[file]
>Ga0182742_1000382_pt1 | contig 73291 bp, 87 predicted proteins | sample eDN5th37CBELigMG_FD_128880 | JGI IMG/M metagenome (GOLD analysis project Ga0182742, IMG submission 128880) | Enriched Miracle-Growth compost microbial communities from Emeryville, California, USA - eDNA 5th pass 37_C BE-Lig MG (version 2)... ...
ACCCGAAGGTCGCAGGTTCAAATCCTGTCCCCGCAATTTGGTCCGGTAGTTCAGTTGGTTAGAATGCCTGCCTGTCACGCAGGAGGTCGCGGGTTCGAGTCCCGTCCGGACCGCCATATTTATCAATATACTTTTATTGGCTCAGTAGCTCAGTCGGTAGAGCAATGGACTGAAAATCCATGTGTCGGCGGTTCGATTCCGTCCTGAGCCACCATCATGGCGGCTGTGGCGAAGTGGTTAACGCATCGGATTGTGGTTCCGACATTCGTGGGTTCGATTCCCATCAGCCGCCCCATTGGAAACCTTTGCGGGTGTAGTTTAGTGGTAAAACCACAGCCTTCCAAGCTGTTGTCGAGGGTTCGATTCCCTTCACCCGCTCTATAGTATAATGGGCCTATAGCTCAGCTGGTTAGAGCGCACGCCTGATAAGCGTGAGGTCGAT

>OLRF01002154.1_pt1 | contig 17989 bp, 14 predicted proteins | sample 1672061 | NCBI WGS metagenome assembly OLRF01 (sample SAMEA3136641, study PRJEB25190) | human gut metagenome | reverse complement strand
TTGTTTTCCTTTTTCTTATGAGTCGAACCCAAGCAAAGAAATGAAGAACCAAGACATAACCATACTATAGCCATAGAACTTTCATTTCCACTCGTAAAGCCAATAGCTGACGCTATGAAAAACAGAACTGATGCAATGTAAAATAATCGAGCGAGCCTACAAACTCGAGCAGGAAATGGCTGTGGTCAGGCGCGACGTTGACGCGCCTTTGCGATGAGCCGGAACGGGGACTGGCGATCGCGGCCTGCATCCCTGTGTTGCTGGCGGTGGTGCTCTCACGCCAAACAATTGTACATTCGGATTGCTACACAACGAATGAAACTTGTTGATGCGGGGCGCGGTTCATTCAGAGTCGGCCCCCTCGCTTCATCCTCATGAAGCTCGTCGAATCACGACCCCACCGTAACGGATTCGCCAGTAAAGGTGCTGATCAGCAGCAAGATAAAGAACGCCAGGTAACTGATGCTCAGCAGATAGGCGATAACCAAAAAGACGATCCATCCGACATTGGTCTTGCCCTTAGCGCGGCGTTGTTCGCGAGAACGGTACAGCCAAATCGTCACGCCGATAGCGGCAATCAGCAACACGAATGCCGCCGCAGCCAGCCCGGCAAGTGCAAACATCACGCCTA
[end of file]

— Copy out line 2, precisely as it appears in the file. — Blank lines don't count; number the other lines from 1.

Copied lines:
ACCCGAAGGTCGCAGGTTCAAATCCTGTCCCCGCAATTTGGTCCGGTAGTTCAGTTGGTTAGAATGCCTGCCTGTCACGCAGGAGGTCGCGGGTTCGAGTCCCGTCCGGACCGCCATATTTATCAATATACTTTTATTGGCTCAGTAGCTCAGTCGGTAGAGCAATGGACTGAAAATCCATGTGTCGGCGGTTCGATTCCGTCCTGAGCCACCATCATGGCGGCTGTGGCGAAGTGGTTAACGCATCGGATTGTGGTTCCGACATTCGTGGGTTCGATTCCCATCAGCCGCCCCATTGGAAACCTTTGCGGGTGTAGTTTAGTGGTAAAACCACAGCCTTCCAAGCTGTTGTCGAGGGTTCGATTCCCTTCACCCGCTCTATAGTATAATGGGCCTATAGCTCAGCTGGTTAGAGCGCACGCCTGATAAGCGTGAGGTCGAT